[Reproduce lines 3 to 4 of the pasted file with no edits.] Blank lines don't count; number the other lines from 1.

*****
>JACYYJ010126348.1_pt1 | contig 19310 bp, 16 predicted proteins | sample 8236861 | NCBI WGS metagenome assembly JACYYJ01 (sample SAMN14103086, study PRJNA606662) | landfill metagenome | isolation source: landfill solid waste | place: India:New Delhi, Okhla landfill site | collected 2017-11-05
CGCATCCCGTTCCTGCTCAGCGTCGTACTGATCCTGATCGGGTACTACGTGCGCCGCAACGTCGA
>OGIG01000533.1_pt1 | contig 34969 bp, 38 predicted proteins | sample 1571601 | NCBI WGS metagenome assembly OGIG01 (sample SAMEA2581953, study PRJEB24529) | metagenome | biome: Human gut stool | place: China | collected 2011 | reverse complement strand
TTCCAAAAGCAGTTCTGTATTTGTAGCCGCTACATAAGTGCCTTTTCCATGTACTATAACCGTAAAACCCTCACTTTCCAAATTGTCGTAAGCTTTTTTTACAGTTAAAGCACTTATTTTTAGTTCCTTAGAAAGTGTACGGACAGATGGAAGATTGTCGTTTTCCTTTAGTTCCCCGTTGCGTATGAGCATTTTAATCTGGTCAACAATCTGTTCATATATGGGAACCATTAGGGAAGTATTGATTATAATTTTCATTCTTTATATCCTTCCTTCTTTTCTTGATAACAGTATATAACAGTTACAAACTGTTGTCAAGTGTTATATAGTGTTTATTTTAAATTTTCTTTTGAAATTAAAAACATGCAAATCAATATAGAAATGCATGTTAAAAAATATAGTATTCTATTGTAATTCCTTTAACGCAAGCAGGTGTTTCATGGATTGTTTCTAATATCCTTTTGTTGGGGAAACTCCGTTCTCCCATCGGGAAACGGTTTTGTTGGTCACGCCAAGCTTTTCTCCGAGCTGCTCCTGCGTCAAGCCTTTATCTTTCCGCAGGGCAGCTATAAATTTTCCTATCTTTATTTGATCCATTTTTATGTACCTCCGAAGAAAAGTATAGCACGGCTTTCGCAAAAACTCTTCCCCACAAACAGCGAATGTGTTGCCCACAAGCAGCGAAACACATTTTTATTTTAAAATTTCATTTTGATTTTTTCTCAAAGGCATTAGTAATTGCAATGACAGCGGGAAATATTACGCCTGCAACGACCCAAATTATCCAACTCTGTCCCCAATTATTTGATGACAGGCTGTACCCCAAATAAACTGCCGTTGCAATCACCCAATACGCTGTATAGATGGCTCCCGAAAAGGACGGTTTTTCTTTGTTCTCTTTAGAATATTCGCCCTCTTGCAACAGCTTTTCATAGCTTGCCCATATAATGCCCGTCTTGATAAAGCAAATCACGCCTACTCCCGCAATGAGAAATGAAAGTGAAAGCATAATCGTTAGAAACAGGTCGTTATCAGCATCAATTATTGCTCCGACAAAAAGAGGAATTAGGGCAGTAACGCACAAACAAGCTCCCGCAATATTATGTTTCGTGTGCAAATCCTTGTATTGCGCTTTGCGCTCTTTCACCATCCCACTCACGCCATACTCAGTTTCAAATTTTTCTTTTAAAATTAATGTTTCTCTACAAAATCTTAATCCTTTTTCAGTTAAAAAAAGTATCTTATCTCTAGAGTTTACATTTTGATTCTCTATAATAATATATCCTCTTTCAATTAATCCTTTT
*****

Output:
>OGIG01000533.1_pt1 | contig 34969 bp, 38 predicted proteins | sample 1571601 | NCBI WGS metagenome assembly OGIG01 (sample SAMEA2581953, study PRJEB24529) | metagenome | biome: Human gut stool | place: China | collected 2011 | reverse complement strand
TTCCAAAAGCAGTTCTGTATTTGTAGCCGCTACATAAGTGCCTTTTCCATGTACTATAACCGTAAAACCCTCACTTTCCAAATTGTCGTAAGCTTTTTTTACAGTTAAAGCACTTATTTTTAGTTCCTTAGAAAGTGTACGGACAGATGGAAGATTGTCGTTTTCCTTTAGTTCCCCGTTGCGTATGAGCATTTTAATCTGGTCAACAATCTGTTCATATATGGGAACCATTAGGGAAGTATTGATTATAATTTTCATTCTTTATATCCTTCCTTCTTTTCTTGATAACAGTATATAACAGTTACAAACTGTTGTCAAGTGTTATATAGTGTTTATTTTAAATTTTCTTTTGAAATTAAAAACATGCAAATCAATATAGAAATGCATGTTAAAAAATATAGTATTCTATTGTAATTCCTTTAACGCAAGCAGGTGTTTCATGGATTGTTTCTAATATCCTTTTGTTGGGGAAACTCCGTTCTCCCATCGGGAAACGGTTTTGTTGGTCACGCCAAGCTTTTCTCCGAGCTGCTCCTGCGTCAAGCCTTTATCTTTCCGCAGGGCAGCTATAAATTTTCCTATCTTTATTTGATCCATTTTTATGTACCTCCGAAGAAAAGTATAGCACGGCTTTCGCAAAAACTCTTCCCCACAAACAGCGAATGTGTTGCCCACAAGCAGCGAAACACATTTTTATTTTAAAATTTCATTTTGATTTTTTCTCAAAGGCATTAGTAATTGCAATGACAGCGGGAAATATTACGCCTGCAACGACCCAAATTATCCAACTCTGTCCCCAATTATTTGATGACAGGCTGTACCCCAAATAAACTGCCGTTGCAATCACCCAATACGCTGTATAGATGGCTCCCGAAAAGGACGGTTTTTCTTTGTTCTCTTTAGAATATTCGCCCTCTTGCAACAGCTTTTCATAGCTTGCCCATATAATGCCCGTCTTGATAAAGCAAATCACGCCTACTCCCGCAATGAGAAATGAAAGTGAAAGCATAATCGTTAGAAACAGGTCGTTATCAGCATCAATTATTGCTCCGACAAAAAGAGGAATTAGGGCAGTAACGCACAAACAAGCTCCCGCAATATTATGTTTCGTGTGCAAATCCTTGTATTGCGCTTTGCGCTCTTTCACCATCCCACTCACGCCATACTCAGTTTCAAATTTTTCTTTTAAAATTAATGTTTCTCTACAAAATCTTAATCCTTTTTCAGTTAAAAAAAGTATCTTATCTCTAGAGTTTACATTTTGATTCTCTATAATAATATATCCTCTTTCAATTAATCCTTTT